I was that child that had chocolate permanently stained on her face. That child that wasn’t allowed to wear white, and whose tantrum could always be tamed by a bar of chocolate. It was only ever going to be chocolate ice cream, chocolate cake and nutella on toast for me. Vanilla and fruit could move along, they had no room in my sweet childhood. Maybe hazelnut and caramel could sometimes act as supporting roles, but chocolate always took to be the main star.
What makes a pesto a pesto? I asked myself that question one dinner in Bologna as I stared uncomfortably into the dish of white lard known as Bolognese pesto. It was spiced fat. Spiced mushed fat. You can imagine my disappointment. Pesto in my mind meant something with herbs, with nuts, with an abundance of cheese, that is fresh and at the same time with a heavy punch. I really wasn’t planning on eating lard for dinner.
Continue reading “Tomato & Almond Pesto (Pesto Trapanese)”
I am grateful for many of the material things that I have in my kitchen. I love my knives, I don’t know what I’d do without my soft spatula, and whilst I slice myself every time I use my mandolin, it is still a life saver. The newest addition to the family s is my standing mixer, which I’ve named Heston. I’ve had Heston for about half a year now and he’s made life so much easier. This recipe involves whisking the eggs and sugar until incredibly pale and fluffy, about 20 minutes with electric mixers in my hand. But with Heston, I can just watch TV whilst he does his job. Heston’s great, Heston’s a good boy.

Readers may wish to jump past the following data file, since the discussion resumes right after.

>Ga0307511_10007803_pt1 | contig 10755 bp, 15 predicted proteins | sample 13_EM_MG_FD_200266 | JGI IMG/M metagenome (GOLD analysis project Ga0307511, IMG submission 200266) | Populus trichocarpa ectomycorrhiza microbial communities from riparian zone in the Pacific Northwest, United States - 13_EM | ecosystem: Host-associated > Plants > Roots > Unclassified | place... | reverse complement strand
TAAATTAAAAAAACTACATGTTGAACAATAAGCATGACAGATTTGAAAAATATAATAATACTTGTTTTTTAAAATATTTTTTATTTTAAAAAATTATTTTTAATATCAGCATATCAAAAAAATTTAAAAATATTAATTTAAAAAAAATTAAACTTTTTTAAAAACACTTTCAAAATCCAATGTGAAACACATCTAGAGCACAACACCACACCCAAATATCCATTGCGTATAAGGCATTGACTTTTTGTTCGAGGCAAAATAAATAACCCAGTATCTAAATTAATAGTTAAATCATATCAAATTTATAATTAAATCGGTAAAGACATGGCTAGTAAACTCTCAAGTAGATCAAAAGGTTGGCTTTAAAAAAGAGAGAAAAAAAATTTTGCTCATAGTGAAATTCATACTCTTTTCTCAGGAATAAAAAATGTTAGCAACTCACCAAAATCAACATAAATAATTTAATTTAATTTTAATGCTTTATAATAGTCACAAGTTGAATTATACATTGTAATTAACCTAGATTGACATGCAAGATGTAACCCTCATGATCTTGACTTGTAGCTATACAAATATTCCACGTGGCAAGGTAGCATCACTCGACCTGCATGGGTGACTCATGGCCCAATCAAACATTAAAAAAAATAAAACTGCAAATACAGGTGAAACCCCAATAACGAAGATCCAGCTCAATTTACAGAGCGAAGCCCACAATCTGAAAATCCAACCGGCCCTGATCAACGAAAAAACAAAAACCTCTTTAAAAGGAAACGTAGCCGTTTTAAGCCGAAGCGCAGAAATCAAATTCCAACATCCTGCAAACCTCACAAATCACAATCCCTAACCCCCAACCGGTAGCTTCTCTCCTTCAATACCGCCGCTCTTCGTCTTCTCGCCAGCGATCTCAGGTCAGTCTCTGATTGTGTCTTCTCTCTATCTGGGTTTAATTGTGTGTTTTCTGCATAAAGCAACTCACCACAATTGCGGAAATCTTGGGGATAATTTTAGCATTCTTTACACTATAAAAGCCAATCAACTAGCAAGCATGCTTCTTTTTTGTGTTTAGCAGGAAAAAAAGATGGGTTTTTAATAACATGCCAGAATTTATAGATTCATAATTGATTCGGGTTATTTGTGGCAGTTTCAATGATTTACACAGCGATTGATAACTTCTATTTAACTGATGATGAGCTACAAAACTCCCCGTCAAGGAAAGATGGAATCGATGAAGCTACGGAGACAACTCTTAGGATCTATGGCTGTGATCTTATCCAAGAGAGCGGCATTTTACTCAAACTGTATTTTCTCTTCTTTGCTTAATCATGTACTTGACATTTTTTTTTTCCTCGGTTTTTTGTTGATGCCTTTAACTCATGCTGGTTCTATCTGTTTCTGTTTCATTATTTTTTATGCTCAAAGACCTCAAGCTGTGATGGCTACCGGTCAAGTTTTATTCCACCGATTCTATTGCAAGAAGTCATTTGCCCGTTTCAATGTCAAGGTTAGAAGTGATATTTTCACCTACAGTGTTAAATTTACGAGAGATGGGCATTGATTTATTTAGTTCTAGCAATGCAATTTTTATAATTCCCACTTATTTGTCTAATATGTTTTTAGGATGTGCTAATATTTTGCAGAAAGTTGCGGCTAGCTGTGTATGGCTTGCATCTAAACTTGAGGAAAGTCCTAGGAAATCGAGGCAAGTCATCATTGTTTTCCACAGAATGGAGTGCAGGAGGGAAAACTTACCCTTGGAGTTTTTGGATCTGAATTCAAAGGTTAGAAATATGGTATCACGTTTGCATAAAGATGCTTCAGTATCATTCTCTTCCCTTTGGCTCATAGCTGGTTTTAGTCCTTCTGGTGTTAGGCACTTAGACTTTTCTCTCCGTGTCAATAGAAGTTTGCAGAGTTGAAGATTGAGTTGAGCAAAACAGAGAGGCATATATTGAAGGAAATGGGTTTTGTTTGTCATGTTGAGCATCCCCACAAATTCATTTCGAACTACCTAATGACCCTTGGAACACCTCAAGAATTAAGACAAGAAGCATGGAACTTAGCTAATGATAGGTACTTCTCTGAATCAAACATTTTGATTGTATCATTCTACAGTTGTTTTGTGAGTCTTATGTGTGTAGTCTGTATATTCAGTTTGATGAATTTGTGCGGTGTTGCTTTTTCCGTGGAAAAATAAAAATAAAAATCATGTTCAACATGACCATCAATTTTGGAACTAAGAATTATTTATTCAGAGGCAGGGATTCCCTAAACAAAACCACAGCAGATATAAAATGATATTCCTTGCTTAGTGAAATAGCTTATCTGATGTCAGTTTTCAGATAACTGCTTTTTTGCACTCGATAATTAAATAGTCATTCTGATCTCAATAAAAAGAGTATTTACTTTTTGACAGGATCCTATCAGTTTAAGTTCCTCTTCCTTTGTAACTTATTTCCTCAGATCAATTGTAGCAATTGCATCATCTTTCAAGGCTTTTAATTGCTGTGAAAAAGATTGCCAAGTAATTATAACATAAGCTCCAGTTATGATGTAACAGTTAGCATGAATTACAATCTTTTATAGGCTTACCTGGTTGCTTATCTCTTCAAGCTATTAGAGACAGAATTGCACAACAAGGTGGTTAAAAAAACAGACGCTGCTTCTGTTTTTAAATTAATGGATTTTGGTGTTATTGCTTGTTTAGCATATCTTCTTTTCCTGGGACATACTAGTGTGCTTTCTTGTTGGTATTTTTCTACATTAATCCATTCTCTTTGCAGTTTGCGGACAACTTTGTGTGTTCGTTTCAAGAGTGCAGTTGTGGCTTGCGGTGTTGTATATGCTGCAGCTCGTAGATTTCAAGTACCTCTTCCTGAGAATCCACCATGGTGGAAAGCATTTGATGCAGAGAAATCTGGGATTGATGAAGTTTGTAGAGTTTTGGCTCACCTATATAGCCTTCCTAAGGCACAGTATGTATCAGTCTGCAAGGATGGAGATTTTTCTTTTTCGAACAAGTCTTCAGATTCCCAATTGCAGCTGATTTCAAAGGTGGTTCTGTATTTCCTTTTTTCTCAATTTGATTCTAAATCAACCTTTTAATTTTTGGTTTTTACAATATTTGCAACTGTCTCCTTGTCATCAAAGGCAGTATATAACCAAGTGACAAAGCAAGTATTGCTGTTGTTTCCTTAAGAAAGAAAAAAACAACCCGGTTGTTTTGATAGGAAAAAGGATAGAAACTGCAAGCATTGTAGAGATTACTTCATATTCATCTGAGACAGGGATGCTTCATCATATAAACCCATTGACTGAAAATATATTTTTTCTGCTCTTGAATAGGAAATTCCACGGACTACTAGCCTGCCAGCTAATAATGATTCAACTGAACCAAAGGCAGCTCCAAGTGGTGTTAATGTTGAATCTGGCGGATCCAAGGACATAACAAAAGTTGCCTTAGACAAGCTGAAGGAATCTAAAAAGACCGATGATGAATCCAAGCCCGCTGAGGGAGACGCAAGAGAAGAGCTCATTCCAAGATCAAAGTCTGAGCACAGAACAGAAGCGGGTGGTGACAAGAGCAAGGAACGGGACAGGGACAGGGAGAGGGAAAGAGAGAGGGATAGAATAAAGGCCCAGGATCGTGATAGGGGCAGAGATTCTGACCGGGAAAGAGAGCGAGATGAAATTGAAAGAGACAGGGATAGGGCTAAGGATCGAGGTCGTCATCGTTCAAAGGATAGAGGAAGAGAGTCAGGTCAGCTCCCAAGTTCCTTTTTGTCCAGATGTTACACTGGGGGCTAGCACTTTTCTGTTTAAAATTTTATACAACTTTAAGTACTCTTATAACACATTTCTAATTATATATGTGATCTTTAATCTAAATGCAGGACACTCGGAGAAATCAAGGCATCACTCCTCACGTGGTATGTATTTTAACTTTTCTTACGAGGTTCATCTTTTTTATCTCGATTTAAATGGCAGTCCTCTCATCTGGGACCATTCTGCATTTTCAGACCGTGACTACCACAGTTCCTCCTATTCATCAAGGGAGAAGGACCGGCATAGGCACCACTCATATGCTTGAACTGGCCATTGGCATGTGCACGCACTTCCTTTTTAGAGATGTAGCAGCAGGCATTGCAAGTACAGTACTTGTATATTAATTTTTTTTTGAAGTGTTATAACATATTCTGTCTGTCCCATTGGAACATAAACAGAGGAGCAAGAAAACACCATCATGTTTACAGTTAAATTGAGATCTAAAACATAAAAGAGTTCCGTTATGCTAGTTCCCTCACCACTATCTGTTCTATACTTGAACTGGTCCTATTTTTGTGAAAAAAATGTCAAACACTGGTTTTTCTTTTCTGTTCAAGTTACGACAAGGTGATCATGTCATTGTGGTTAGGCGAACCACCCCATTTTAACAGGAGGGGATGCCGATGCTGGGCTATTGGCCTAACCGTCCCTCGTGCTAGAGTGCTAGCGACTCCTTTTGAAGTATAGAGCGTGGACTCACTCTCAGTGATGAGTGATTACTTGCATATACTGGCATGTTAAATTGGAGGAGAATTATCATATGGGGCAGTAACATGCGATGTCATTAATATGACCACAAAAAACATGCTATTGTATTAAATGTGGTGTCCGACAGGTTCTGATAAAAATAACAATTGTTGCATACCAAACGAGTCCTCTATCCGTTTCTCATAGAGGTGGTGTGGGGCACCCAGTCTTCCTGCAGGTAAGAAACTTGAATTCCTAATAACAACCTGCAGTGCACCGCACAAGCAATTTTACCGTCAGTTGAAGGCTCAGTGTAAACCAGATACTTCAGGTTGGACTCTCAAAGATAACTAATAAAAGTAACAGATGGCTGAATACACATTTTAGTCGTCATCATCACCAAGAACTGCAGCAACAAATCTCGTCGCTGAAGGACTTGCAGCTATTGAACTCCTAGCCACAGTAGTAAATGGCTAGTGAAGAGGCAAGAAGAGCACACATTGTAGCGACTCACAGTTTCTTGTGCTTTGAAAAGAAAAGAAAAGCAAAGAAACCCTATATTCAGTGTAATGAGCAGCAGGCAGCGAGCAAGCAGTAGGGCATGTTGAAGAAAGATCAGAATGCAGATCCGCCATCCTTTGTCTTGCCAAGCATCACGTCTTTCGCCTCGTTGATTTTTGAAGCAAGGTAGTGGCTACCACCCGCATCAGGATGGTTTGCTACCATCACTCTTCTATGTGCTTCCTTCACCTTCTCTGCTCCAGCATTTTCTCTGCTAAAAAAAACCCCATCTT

Continue reading “Matcha Biscotti”
I don’t like people that take up space. In kindergarten we had classes where the girls had to practice sitting with our legs glued together. The boys got to play outside. I was taught to be small. To walk with small steps, to eat with my arms stuck to my torso, to sit with my legs crossed, to take up as little space as humanly possible. In China I was big. My hips, my shoulders, and my frame didn’t fit the petite Asian mold. That’s why I never want to take up space, it’s not nice to take up space. It’s not nice for anyone to sit with their legs wide open, but unfortunately it’s much worse for a girl to do so, no?
Continue reading “Mediterranean Roasted Baby Carrots”
Rosemary belongs in sweet settings just as it does with roasted veg and bold meats. I tell you where rosemary doesn’t belong — it’s water. I once went to this “plant-based”, “healthy” (and overpriced) cafe that tried to be clever and instead of serving water out of jugs with lemons, mint or even cucumber — it’s sitting there with rosemary. Rosemary-infused water is not nice, there’s a reason why it’s not a thing. I don’t like these cafes. I don’t like that they try to be clever with their waters. I don’t like that they use their vegan “milks” to justify £4 cappuccinos. I don’t like that they serve me “bowl food” filled with grains and vegetables that’s essentially my go-to 15-minute cheap lazy weeknight meal and they serve it to me like some revolutionary diet-friendly food with a hefty price tag.